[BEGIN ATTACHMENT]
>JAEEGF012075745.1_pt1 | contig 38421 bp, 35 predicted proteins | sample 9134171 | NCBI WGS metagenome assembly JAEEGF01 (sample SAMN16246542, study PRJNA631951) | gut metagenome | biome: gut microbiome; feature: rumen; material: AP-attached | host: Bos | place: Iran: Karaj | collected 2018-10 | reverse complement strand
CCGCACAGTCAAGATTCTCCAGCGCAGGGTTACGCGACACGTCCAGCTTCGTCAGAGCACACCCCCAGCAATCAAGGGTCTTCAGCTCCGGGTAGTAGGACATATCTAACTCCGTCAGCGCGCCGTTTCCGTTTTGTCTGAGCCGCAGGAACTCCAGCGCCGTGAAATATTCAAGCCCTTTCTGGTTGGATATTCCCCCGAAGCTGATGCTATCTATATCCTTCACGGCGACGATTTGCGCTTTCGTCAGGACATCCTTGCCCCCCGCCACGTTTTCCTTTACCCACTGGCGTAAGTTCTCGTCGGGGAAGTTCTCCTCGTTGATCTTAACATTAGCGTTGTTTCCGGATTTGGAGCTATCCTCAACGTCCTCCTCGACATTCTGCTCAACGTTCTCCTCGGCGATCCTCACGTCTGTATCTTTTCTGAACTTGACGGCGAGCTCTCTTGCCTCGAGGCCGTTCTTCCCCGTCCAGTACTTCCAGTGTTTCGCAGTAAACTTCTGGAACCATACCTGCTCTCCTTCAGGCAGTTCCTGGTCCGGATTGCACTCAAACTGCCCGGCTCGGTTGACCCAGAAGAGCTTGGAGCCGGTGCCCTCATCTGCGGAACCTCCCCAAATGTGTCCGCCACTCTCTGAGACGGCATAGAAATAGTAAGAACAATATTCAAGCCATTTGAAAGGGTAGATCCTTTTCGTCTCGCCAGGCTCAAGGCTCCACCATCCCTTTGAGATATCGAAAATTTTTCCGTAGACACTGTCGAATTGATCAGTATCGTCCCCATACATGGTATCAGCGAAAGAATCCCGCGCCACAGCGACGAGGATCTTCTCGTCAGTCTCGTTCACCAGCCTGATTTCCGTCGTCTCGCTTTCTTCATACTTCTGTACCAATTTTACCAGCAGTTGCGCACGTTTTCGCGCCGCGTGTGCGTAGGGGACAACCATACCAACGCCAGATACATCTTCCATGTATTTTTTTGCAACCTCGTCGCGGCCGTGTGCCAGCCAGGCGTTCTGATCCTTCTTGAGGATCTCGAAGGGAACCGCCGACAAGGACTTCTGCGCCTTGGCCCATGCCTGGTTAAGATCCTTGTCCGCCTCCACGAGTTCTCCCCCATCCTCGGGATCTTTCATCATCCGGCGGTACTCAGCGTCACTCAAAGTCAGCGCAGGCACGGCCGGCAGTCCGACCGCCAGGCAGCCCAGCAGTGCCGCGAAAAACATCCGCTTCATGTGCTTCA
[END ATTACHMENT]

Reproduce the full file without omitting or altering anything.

>JAEEGF012075745.1_pt1 | contig 38421 bp, 35 predicted proteins | sample 9134171 | NCBI WGS metagenome assembly JAEEGF01 (sample SAMN16246542, study PRJNA631951) | gut metagenome | biome: gut microbiome; feature: rumen; material: AP-attached | host: Bos | place: Iran: Karaj | collected 2018-10 | reverse complement strand
CCGCACAGTCAAGATTCTCCAGCGCAGGGTTACGCGACACGTCCAGCTTCGTCAGAGCACACCCCCAGCAATCAAGGGTCTTCAGCTCCGGGTAGTAGGACATATCTAACTCCGTCAGCGCGCCGTTTCCGTTTTGTCTGAGCCGCAGGAACTCCAGCGCCGTGAAATATTCAAGCCCTTTCTGGTTGGATATTCCCCCGAAGCTGATGCTATCTATATCCTTCACGGCGACGATTTGCGCTTTCGTCAGGACATCCTTGCCCCCCGCCACGTTTTCCTTTACCCACTGGCGTAAGTTCTCGTCGGGGAAGTTCTCCTCGTTGATCTTAACATTAGCGTTGTTTCCGGATTTGGAGCTATCCTCAACGTCCTCCTCGACATTCTGCTCAACGTTCTCCTCGGCGATCCTCACGTCTGTATCTTTTCTGAACTTGACGGCGAGCTCTCTTGCCTCGAGGCCGTTCTTCCCCGTCCAGTACTTCCAGTGTTTCGCAGTAAACTTCTGGAACCATACCTGCTCTCCTTCAGGCAGTTCCTGGTCCGGATTGCACTCAAACTGCCCGGCTCGGTTGACCCAGAAGAGCTTGGAGCCGGTGCCCTCATCTGCGGAACCTCCCCAAATGTGTCCGCCACTCTCTGAGACGGCATAGAAATAGTAAGAACAATATTCAAGCCATTTGAAAGGGTAGATCCTTTTCGTCTCGCCAGGCTCAAGGCTCCACCATCCCTTTGAGATATCGAAAATTTTTCCGTAGACACTGTCGAATTGATCAGTATCGTCCCCATACATGGTATCAGCGAAAGAATCCCGCGCCACAGCGACGAGGATCTTCTCGTCAGTCTCGTTCACCAGCCTGATTTCCGTCGTCTCGCTTTCTTCATACTTCTGTACCAATTTTACCAGCAGTTGCGCACGTTTTCGCGCCGCGTGTGCGTAGGGGACAACCATACCAACGCCAGATACATCTTCCATGTATTTTTTTGCAACCTCGTCGCGGCCGTGTGCCAGCCAGGCGTTCTGATCCTTCTTGAGGATCTCGAAGGGAACCGCCGACAAGGACTTCTGCGCCTTGGCCCATGCCTGGTTAAGATCCTTGTCCGCCTCCACGAGTTCTCCCCCATCCTCGGGATCTTTCATCATCCGGCGGTACTCAGCGTCACTCAAAGTCAGCGCAGGCACGGCCGGCAGTCCGACCGCCAGGCAGCCCAGCAGTGCCGCGAAAAACATCCGCTTCATGTGCTTCA